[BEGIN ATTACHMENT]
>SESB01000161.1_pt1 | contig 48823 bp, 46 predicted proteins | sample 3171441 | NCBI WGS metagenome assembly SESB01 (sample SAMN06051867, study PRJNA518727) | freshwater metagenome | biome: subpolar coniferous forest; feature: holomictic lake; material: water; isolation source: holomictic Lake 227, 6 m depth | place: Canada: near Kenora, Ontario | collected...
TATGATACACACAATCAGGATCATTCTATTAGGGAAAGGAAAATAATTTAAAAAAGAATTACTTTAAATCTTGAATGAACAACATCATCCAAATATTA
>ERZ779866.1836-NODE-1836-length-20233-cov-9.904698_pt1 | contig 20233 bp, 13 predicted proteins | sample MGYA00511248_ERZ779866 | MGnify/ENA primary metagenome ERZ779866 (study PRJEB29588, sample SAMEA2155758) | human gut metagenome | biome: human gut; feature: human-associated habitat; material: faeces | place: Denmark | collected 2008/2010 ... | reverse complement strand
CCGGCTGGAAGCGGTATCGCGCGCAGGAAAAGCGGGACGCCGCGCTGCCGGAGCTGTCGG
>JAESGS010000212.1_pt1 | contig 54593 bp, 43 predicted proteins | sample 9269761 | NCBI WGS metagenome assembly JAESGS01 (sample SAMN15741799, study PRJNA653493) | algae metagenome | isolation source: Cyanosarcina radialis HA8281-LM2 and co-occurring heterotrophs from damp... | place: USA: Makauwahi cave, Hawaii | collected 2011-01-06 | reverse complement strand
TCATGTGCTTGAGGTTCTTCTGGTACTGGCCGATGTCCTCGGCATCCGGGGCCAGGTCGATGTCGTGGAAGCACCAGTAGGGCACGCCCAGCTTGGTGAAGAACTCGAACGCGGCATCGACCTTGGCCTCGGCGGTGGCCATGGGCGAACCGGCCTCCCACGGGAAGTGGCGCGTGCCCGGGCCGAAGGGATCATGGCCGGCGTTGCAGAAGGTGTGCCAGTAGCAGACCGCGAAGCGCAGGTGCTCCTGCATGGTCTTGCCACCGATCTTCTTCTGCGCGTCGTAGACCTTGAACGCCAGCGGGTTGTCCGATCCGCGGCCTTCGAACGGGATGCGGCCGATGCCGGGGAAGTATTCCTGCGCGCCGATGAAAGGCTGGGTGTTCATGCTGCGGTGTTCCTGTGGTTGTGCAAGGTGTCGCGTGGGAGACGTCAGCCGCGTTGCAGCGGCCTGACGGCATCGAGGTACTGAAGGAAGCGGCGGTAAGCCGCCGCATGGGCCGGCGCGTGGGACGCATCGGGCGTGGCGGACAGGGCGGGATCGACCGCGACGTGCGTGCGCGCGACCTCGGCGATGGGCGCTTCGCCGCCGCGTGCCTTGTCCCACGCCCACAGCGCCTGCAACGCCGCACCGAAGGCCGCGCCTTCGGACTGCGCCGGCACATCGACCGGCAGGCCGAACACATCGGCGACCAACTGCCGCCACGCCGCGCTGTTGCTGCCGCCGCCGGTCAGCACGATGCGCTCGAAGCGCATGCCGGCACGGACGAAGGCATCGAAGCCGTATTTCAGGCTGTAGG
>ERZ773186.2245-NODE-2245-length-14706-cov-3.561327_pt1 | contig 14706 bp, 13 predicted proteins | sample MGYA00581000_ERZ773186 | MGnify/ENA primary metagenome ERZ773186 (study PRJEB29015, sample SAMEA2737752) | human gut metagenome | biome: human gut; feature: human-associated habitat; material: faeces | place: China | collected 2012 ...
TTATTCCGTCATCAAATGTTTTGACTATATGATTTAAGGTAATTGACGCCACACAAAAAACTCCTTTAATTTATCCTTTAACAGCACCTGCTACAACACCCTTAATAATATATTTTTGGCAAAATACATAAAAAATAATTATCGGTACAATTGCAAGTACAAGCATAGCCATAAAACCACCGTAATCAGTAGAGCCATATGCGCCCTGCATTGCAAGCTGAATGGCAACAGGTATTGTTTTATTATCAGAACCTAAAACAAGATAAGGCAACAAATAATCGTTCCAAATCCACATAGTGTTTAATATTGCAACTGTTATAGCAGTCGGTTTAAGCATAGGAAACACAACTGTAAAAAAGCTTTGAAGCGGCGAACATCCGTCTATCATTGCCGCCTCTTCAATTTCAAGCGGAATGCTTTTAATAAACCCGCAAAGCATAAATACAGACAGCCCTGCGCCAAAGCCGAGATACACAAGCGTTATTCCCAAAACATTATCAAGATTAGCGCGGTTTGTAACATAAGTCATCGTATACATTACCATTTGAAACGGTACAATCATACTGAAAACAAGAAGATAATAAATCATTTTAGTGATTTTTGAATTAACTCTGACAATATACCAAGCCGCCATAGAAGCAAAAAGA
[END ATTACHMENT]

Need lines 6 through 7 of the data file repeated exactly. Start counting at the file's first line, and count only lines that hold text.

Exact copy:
TCATGTGCTTGAGGTTCTTCTGGTACTGGCCGATGTCCTCGGCATCCGGGGCCAGGTCGATGTCGTGGAAGCACCAGTAGGGCACGCCCAGCTTGGTGAAGAACTCGAACGCGGCATCGACCTTGGCCTCGGCGGTGGCCATGGGCGAACCGGCCTCCCACGGGAAGTGGCGCGTGCCCGGGCCGAAGGGATCATGGCCGGCGTTGCAGAAGGTGTGCCAGTAGCAGACCGCGAAGCGCAGGTGCTCCTGCATGGTCTTGCCACCGATCTTCTTCTGCGCGTCGTAGACCTTGAACGCCAGCGGGTTGTCCGATCCGCGGCCTTCGAACGGGATGCGGCCGATGCCGGGGAAGTATTCCTGCGCGCCGATGAAAGGCTGGGTGTTCATGCTGCGGTGTTCCTGTGGTTGTGCAAGGTGTCGCGTGGGAGACGTCAGCCGCGTTGCAGCGGCCTGACGGCATCGAGGTACTGAAGGAAGCGGCGGTAAGCCGCCGCATGGGCCGGCGCGTGGGACGCATCGGGCGTGGCGGACAGGGCGGGATCGACCGCGACGTGCGTGCGCGCGACCTCGGCGATGGGCGCTTCGCCGCCGCGTGCCTTGTCCCACGCCCACAGCGCCTGCAACGCCGCACCGAAGGCCGCGCCTTCGGACTGCGCCGGCACATCGACCGGCAGGCCGAACACATCGGCGACCAACTGCCGCCACGCCGCGCTGTTGCTGCCGCCGCCGGTCAGCACGATGCGCTCGAAGCGCATGCCGGCACGGACGAAGGCATCGAAGCCGTATTTCAGGCTGTAGG
>ERZ773186.2245-NODE-2245-length-14706-cov-3.561327_pt1 | contig 14706 bp, 13 predicted proteins | sample MGYA00581000_ERZ773186 | MGnify/ENA primary metagenome ERZ773186 (study PRJEB29015, sample SAMEA2737752) | human gut metagenome | biome: human gut; feature: human-associated habitat; material: faeces | place: China | collected 2012 ...